RM. Could you show how you achieve such depth and dimension in your paintings?

ND: My best answer is that I look at things clearly. I look for the light and how it follows contours and moves across a face.

RM. Artists often need creative blocks. How do you overcome these hurdles and find inspiration when you feel stuck in your artistic journey?

ND: The answer to my blocks is in my ritual. The journal and gratitude, first of all. And sometimes, I have to walk away and do something else. My garden is a respite, a recharge, and a walk on the beach. Or ten hours of Netflix. But I approach making art as my work and spiritual practice, so I show up in the morning and write and express my gratitude. I put on the apron, even if all that happens is that I stare at the canvas or the laptop screen. Eventually, the work, bubbling underground, surfaces again, and I move forward.

Collaboration between artists and other creatives can lead to fascinating projects. Have you ever collaborated with other artists or professionals? If so, how did those experiences influence your artistic perspective?

I seldom collaborate. It's typically just me in the studio. On the occasions when I have, I've enjoyed how the interplay of ideas or energy has influenced the work. It is seldom direct, but it's evident upon review.

RM. Your artwork evokes strong emotions and connections in viewers. What do you hope people take away from your paintings, and how do you create such a powerful resonance through your art?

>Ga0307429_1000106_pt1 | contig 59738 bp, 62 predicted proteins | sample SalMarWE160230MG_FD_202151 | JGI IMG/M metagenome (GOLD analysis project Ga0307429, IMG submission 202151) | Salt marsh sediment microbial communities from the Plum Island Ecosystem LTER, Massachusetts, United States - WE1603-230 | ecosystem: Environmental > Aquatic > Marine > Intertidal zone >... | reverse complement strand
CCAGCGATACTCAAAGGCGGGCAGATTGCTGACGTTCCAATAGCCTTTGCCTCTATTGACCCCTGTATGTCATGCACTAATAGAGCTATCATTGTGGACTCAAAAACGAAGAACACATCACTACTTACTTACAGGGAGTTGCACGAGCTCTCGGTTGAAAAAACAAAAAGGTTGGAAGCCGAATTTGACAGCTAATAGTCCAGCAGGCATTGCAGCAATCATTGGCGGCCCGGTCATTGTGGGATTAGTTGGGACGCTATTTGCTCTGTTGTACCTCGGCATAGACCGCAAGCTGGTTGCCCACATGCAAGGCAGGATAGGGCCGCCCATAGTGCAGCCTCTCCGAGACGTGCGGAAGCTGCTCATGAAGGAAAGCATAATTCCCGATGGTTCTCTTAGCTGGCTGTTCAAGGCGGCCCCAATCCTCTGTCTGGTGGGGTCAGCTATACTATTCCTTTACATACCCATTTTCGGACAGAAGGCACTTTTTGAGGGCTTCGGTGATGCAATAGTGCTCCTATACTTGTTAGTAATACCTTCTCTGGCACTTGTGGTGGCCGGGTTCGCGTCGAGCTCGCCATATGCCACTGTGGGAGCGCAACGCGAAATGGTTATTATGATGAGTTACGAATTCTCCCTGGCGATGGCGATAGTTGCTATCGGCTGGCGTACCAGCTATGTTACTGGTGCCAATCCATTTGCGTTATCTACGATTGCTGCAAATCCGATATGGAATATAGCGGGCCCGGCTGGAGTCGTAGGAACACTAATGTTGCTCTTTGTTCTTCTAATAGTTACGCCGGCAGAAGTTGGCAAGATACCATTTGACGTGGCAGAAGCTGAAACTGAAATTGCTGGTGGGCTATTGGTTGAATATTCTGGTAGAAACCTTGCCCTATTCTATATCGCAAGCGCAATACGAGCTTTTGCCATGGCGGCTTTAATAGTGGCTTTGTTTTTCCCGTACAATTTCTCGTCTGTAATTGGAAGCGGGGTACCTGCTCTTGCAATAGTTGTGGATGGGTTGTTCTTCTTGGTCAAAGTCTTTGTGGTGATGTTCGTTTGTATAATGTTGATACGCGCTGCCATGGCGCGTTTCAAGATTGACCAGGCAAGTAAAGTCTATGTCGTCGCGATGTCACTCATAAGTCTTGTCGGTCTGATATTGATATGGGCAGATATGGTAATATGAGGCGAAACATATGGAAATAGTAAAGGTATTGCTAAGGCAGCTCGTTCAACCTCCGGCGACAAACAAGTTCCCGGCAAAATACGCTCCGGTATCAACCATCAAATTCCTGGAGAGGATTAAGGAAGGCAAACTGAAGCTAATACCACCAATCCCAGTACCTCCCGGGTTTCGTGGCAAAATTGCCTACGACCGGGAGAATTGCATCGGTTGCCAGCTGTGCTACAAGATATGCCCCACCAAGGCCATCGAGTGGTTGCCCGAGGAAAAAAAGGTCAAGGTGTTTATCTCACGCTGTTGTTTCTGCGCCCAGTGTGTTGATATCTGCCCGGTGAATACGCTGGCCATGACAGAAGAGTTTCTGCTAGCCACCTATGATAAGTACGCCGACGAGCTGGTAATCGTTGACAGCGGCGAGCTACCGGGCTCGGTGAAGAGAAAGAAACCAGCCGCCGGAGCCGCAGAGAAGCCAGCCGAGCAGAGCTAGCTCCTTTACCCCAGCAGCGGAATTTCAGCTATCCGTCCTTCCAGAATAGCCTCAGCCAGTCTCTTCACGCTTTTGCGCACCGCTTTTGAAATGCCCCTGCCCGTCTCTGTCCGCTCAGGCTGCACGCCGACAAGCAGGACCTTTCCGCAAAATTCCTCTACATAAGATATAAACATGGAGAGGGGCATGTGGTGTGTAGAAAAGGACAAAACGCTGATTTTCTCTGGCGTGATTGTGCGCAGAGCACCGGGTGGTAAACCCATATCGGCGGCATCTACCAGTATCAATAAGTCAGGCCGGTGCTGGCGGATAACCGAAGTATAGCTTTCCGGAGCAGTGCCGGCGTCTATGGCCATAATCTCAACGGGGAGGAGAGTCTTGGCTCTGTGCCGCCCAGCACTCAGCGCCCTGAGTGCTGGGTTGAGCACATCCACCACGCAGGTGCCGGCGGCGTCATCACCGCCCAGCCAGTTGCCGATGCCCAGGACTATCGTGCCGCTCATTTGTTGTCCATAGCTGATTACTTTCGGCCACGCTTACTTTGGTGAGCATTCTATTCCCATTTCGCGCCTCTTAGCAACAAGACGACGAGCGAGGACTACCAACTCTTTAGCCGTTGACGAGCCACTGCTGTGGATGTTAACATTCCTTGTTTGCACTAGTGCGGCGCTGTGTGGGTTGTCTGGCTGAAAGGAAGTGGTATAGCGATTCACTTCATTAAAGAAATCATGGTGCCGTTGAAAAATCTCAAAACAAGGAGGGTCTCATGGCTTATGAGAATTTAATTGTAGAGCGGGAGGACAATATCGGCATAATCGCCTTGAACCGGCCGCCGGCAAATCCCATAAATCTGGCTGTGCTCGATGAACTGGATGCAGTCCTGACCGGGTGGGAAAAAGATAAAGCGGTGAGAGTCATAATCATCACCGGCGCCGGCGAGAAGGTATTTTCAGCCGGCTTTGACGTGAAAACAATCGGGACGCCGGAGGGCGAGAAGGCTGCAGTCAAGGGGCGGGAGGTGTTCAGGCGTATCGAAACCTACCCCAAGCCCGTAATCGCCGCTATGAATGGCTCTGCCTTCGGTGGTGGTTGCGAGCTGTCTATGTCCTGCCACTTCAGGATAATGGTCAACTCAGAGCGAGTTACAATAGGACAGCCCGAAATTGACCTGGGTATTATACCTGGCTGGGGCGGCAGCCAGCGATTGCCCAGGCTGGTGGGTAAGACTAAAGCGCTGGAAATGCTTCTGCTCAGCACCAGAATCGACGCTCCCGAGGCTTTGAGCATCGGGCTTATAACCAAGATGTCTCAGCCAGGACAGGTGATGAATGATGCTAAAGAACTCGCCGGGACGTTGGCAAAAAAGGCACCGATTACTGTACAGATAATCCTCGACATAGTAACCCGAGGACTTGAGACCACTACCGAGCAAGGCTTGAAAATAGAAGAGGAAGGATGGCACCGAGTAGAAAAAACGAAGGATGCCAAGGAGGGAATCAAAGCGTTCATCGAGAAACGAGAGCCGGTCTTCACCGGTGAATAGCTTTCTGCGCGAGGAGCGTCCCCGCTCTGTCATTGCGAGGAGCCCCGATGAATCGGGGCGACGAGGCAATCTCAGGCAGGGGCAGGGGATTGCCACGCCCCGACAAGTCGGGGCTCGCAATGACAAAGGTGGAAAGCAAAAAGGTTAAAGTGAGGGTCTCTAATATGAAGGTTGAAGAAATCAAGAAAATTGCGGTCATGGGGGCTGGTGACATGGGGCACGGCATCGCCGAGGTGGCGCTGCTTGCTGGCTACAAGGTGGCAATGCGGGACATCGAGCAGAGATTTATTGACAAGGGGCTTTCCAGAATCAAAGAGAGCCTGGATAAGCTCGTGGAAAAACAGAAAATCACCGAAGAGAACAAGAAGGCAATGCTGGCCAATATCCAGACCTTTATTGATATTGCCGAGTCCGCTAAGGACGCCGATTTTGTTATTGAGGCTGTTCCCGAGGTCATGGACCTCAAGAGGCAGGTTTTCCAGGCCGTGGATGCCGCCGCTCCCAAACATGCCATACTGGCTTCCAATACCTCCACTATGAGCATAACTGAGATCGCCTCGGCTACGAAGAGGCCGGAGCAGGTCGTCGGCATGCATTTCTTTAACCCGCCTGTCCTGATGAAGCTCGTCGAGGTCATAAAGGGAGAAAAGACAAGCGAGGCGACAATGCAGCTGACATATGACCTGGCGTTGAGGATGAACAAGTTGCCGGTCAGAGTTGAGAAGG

ND: During a recent show, a visitor to the gallery used the term "emotional weather." He was a therapist and talked about the emotion that plays across the face. I do not capture this, and quite honestly, I don't know how I do. I sit with an image; it's like sitting with the person, even though I primarily paint from photos. But it is as though I am developing a deeper relationship with this person. I can feel them. And somehow, that shows.

RM. The art world has been influenced by technology and digital platforms. How have you navigated this intersection of traditional artistry and modern mediums? What role do you see technology playing in the future of art?

ND: I don't have an answer to this question. Like many human artists who spend years honing a craft, directing the hand to create what the eyes see and the heart feel, I find myself challenged and even a little threatened by AI art. It can create amazing images. I hope that the work of the hand will continue to be valued. Also, like many artists, I use digital imagery to share and sell my art. It is a balance, and I am still determining how it will play out and when it will shift.

RM. What advice would you give a younger or beginner artist that would help them navigate the art process?

ND: Make art. That's it. An artist is someone who makes art. And it is the MAKING that is the most important thing. Creativity is the process, not the product. It is a challenge to believe in a capitalist society; we all need and want to eat and pay our bills. But commit to the making. Commit to the practice as you might to anything you wish to develop and deepen. There are no guarantees. But I often say, I can't promise you will succeed, but I promise that if you quit, you won't.

Woman with art in gallery
Natalie Daise in the Prevost Art Gallery at the Rice Museum

Thank you, Natalie Daise, for giving us a glimpse into your artistic journey and creative process. Your insights into the world of painting and the emotions it can evoke have been genuinely inspiring. We eagerly anticipate witnessing your continued growth and the beauty you'll bring to the canvas.


Visit the Rice Museum's Prevost Art Gallery to view Natalie's exhibition, "Visions of Freedom." Now on exhibit from September 9 – November 4, 2023. The Rice Museum is open from 11 AM – 4 PM, Tuesday to Saturday.